To gain a grasp of the Factor Label Method, you **MUST** give attention to units. After all the method is all about units. It's a unit-cancellation method used to convert from a quantity in one set of units to another set of units. The units are primary; the numbers are secondary.

As you become comfortable with the use of conversion factors (and in many courses, you will need to be comfortable with the use of conversion factors), you will find that you can easily string two and more conversion factors together to perform complex unit conversions. You'll need to remember that any unit equivalency can be transformed into one of two different converting factors. And a converting factor can be used in a unit cancellation procedure to convert in stepwise fashion one unit to another unit. To demonstrate, observe how 30.0 inches is converted to miles (mi) using the two unit equivalencies ...

12.0 in = 1.00 ft

5280 ft = 1.00 mi

In many Chemistry courses, the Factor Label Method is not a "Unit 1 topic and drop it." Rather, it's **a course-long tool** used in multiple units to solve problems. In such courses, you're guaranteed that it's not going to "go away." And when that's the case, wise students will learn the method early so as to avoid the aggravation that comes with feeling like you can never solve chemistry problems.

## Temperature Scales

Temperature is a quantity that is commonly used in a Chemistry course. There are numerous temperature scales used to express the quantity temperature. The two more commonly used temperature scales in a Chemistry course are the Celsius scale and the Kelvin scale. The units for these two scales are degrees Celsius (abbreviated **°C**) and Kelvin (abbreviated **K**). The size of a degree Celsius unit is equivalent to the size of a Kelvin unit. The difference between the two scales is how they define the zero temperature. In the Celsius scale, the zero temperature is defined as the temperature at which water freezes under standard pressure conditions. The temperature at which water boils at standard pressure conditions is the 100.0°C mark. So a degree unit on the Celsius scale is one-hundredth of the difference in temperature between water's freezing and boiling points. The Kelvin scale defines zero temperature as being *absolute zero* - the lowest temperature that can be obtained This temperature is -273.15°C. So the equation relating the temperature on the Celsius scale to the temperature on the Kelvin scale is ...

**°C = K - 273.15**

or

**K = °C + 273.15**

Since there are temperatures lower than the freezing point of water, it is possible to have negative temperature values on the Celsius scale. However, 0 K is the coldest temperature there is. There will never be a negative temperature value on the Kelvin scale. Finally, it's worth noting that since the size of a °C unit is equal to the size of a K unit, the temperature difference between the freezing point of water and the boiling point of water is 100 units on both temperature scales.

## Density

Density is one of several physical properties of an object. A physically dense object has a relatively lot of stuff (mass) packed into a relatively small amount of space (volume). Density is a property that can be expressed quantitatively. The equation for density is

**Density = mass/volume
d = m/V**

The second line is the symbolic representation of this relationship. The **d** represents density, the **m** represents the mass, and the **V** represents the volume. A variety of units can be used to express the density. Each is a mass unit divided by a volume unit. Typical expressions are grams/milliliter (abbreviated **g/mL**) and grams/cubic centimeter (abbreviated **g/cm ^{3}**).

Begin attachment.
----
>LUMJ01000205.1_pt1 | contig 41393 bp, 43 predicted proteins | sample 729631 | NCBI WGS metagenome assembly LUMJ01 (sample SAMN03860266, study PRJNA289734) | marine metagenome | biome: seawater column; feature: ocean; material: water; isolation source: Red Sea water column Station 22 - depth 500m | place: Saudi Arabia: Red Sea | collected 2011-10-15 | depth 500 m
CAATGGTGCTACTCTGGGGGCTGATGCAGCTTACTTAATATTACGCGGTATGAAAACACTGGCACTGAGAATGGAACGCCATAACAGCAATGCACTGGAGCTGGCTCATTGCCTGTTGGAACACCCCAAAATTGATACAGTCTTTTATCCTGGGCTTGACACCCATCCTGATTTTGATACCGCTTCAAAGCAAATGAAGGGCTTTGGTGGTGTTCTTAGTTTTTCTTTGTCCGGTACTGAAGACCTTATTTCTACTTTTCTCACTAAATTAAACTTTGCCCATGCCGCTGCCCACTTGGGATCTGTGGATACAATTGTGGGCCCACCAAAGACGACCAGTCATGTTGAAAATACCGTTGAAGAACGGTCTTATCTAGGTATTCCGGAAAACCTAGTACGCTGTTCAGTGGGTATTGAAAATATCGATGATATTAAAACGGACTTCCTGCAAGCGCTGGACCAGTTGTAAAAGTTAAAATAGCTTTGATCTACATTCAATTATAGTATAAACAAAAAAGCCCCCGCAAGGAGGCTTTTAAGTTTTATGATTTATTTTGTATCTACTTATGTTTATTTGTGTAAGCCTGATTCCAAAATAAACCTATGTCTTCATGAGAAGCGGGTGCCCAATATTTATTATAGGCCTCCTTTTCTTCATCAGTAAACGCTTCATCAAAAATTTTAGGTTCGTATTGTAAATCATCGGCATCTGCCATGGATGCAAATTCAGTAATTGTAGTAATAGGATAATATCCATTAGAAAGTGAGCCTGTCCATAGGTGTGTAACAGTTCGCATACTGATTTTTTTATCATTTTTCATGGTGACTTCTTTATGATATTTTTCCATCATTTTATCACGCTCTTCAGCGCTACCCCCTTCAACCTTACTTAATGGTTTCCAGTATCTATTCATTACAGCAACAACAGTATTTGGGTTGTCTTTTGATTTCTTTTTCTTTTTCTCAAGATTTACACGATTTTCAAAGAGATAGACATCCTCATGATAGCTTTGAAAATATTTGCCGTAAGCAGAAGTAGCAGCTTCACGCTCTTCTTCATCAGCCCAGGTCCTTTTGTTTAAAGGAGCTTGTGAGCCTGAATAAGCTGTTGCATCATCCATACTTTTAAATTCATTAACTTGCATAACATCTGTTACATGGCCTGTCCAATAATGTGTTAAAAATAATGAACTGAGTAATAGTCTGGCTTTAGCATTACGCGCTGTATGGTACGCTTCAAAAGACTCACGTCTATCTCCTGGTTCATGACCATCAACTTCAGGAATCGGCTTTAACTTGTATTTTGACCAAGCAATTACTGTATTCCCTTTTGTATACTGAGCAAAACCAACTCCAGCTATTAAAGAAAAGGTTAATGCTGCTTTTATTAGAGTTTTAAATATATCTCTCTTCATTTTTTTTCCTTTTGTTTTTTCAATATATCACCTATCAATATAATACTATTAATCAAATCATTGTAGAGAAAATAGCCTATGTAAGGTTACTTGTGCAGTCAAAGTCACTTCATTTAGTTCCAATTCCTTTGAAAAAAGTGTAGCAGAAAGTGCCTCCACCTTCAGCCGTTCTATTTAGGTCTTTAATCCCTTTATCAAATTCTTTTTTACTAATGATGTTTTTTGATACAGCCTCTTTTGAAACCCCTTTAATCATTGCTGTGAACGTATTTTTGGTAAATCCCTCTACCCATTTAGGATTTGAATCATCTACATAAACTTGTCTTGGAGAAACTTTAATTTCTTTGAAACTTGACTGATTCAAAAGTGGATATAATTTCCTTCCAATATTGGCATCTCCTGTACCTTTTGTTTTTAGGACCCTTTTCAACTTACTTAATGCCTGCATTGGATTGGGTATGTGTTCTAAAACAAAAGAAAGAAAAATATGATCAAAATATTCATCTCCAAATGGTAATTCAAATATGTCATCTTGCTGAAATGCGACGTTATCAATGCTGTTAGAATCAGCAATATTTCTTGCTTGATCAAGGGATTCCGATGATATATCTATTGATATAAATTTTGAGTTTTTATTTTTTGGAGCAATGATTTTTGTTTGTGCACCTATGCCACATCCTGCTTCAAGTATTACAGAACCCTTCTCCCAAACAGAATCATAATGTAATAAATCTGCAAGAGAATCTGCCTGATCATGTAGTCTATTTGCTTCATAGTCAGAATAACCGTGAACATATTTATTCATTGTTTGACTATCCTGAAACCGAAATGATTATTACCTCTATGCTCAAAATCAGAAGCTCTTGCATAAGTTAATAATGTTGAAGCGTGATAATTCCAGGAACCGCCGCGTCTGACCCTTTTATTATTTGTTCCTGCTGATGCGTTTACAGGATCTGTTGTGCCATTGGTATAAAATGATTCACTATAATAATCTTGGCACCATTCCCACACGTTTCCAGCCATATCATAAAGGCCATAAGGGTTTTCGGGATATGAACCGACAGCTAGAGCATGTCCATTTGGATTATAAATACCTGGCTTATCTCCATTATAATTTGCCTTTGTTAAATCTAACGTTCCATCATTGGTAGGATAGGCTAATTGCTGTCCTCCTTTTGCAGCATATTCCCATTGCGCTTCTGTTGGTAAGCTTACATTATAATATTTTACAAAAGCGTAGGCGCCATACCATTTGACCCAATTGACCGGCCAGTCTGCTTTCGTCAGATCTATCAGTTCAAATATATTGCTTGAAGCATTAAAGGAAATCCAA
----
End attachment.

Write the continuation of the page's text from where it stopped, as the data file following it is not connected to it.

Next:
Problems involving density calculations will typically have you solving for density, mass, or volume. Like any equation in math or science, it can be rearranged to solve for any quantity that is desired. The main idea is that one must know two of the three quantities in order to solve for the third quantity in the equation. If needing to solve for the mass, the equation can be rearranged by multiplying both sides of the equation by V. This would cancel the V in the denominator of the right side of the equation, thus isolating the mass variable by itself. The equation becomes ...

**m = d•V**

Similarly, the d = m/V equation can be rearranged so as to isolate the variable V by itself. Deriving the V = ... equation is a bit more complicated and involves two steps of algebra. The first step involves removing the V from the denominator on the right side of the equation by multiplying both sides of the equation by V. This turns the equation into d•V = m. The second step of algebra involves dividing both sides of the equation by d in order to isolate V on the left side of the equation. The equation then becomes ...

**V = m/d**

Now you have three different equations for the same relationship. The equation that you use is dependent upon the quantity that you are trying to solve for.

## Habits of an Effective Problem-Solver

An effective problem solver by habit approaches a chemistry problem in a manner that reflects a collection of disciplined habits. While not every effective problem solver employs the same approach, they all have habits which they share in common. These habits are described briefly here. An effective problem-solver...

- ...reads the problem carefully and develops a mental picture of the situation. If needed, they sketch a simple diagram of the situation to help visualize it.
- ...identifies the known and unknown information and records them in an organized manner, often times equating given values to the symbols used to represent the corresponding quantity - e.g., m = 25.2; V = 16.3 mL; d = ???.
- ...plots a strategy for solving for the unknown quantity; the strategy will typically center around the use of equations or conversion factors and be heavily dependent upon an understanding of chemistry principles.
- ...identifies the appropriate formula(s) or converting factor(s) to use, often times writing them down.
- ...performs substitutions and algebraic manipulations or strings together a series of conversion factors using the factor label method in order to solve for the unknown quantity.